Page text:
At a recent conference I had the pleasure of meeting Kallie Metzger, a young nuclear engineering Ph.D. candidate from the University of South Carolina. Kallie and I quickly discovered that we have a great deal in common, especially when it comes to our shared passion for art and science. Kallie was kind enough to share her undergraduate thesis with me, and I found it to be so unique and contemporary that I had to share it here. In her own words, here is the inspiration of a young physics student who chose to express her passion for science through art.
"Modern physics is a field that is as complex as it is beautiful. While taking a quantum mechanics class, I encountered a field of physics that was unlike anything I had comprehended in my studies up until that point. It was abstract and intriguing. The following summer I worked at a nuclear reactor in Mainz, Germany, and came to appreciate modern physics even more. From the brilliance of the blue Cherenkov radiation to the enormity and power of the particle colliders and accelerators at Darmstadt, I was completely in awe. Too often physics is dismissed as complex, intimidating, and even boring. The aim of my senior thesis was to dispel these misconceptions through art," Metzger said.
"I believe that in order to create a work of art I have to feel inspired by my subject. I find such inspiration in particle and nuclear physics. Many paintings in the series have tranquil, serene blue colors. This is my tribute to the Cherenkov radiation I was able to observe while initiating a pulse at the reactor at the Institute for Thermal Chemistry in Mainz, Germany, last summer. I was enamored with the beauty of the pulse and knew I wanted to incorporate it in some way into my subject matter."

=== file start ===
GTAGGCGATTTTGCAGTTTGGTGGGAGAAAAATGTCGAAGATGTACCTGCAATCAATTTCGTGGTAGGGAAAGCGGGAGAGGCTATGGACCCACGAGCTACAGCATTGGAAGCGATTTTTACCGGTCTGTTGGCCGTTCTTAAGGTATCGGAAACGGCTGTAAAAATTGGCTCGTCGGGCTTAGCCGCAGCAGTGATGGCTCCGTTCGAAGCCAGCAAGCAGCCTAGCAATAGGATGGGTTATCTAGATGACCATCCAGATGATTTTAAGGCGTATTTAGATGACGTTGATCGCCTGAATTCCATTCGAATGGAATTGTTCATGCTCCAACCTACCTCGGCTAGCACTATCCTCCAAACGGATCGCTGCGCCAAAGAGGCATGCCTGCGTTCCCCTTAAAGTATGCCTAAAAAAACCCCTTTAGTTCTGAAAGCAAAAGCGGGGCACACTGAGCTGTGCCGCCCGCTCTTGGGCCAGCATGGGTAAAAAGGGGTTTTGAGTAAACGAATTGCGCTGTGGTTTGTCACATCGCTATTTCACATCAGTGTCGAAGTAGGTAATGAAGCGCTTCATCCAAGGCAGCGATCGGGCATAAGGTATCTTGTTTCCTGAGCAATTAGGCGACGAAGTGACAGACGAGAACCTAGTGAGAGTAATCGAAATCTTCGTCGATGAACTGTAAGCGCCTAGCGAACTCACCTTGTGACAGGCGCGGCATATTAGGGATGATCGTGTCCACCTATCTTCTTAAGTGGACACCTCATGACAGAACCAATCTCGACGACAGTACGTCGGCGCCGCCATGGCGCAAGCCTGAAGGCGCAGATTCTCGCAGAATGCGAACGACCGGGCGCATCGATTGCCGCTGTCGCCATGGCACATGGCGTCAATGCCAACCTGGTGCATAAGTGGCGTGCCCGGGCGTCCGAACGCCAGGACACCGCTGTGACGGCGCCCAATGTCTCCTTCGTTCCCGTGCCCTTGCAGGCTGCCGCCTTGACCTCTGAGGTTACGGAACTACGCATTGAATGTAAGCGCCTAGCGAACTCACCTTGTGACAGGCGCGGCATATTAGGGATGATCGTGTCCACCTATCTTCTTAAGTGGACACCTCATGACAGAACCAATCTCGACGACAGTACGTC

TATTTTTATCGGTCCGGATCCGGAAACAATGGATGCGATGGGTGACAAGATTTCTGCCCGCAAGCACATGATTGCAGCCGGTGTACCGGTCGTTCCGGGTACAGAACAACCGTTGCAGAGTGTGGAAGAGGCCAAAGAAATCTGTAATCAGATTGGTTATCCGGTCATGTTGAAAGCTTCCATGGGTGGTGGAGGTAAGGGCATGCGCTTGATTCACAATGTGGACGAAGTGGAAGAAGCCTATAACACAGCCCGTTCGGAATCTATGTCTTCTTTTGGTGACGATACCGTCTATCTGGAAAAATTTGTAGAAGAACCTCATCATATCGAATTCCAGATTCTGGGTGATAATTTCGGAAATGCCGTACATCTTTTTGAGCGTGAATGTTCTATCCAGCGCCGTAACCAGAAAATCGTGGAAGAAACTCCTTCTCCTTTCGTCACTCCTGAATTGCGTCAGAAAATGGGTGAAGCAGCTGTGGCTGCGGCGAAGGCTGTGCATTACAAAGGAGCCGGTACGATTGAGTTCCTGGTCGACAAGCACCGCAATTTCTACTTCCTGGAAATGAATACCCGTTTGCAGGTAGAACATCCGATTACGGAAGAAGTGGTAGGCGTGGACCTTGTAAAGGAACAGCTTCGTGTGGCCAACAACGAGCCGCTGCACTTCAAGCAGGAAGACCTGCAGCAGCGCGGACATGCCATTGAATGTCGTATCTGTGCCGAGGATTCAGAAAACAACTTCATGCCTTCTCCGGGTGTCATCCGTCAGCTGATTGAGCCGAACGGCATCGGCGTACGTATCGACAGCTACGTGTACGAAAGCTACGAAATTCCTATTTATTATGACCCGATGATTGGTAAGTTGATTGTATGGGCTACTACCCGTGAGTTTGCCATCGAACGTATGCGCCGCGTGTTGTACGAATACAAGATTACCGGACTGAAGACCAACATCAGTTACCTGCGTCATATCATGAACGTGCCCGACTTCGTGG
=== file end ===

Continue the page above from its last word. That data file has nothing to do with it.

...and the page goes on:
"The body of work may seem to contain two separate subjects, however particle physics and galaxies have more in common than you may think," she added. "I became interested in particle physics during an undergraduate research lab, where I recorded the counts of muons at different altitudes. I was shocked to learn that varieties of particles fall on the earth's atmosphere and can pass through buildings and the human body in a given second. Research into the 'cosmic background' led me to its origins: Our sun and the far reaches of the galaxy."
I recently spoke with Kallie about her experience of using art to express scientific concepts. She told me, "Art can be used as a tool for accommodating people. It's much less intimidating to look at a piece of art than to read a technical summary." And for those in scientific fields, Kallie discovered that art can help people from technical walks of life "view their field in a different light."
Beyond the art itself, there is a great deal of value in the relationships and community building that resulted from Kallie's senior thesis. Kallie had never attempted oil painting before taking on this project, and sought the support of an advisor from the University of South Carolina art department to help her navigate the process. The result was an exhibit that drew viewers both from the art and science backgrounds. At the exhibit opening, Kallie described an exchange of ideas between the two groups: Science students describing particle physics to art students, and art students being inspired by new concepts.
Reaching a new audience in their language, on their turf is an outreach strategy that is as effective as it is innovative, and something we in the nuclear industry should continue to strive toward. Thank you, Kallie, for sharing your inspiring story!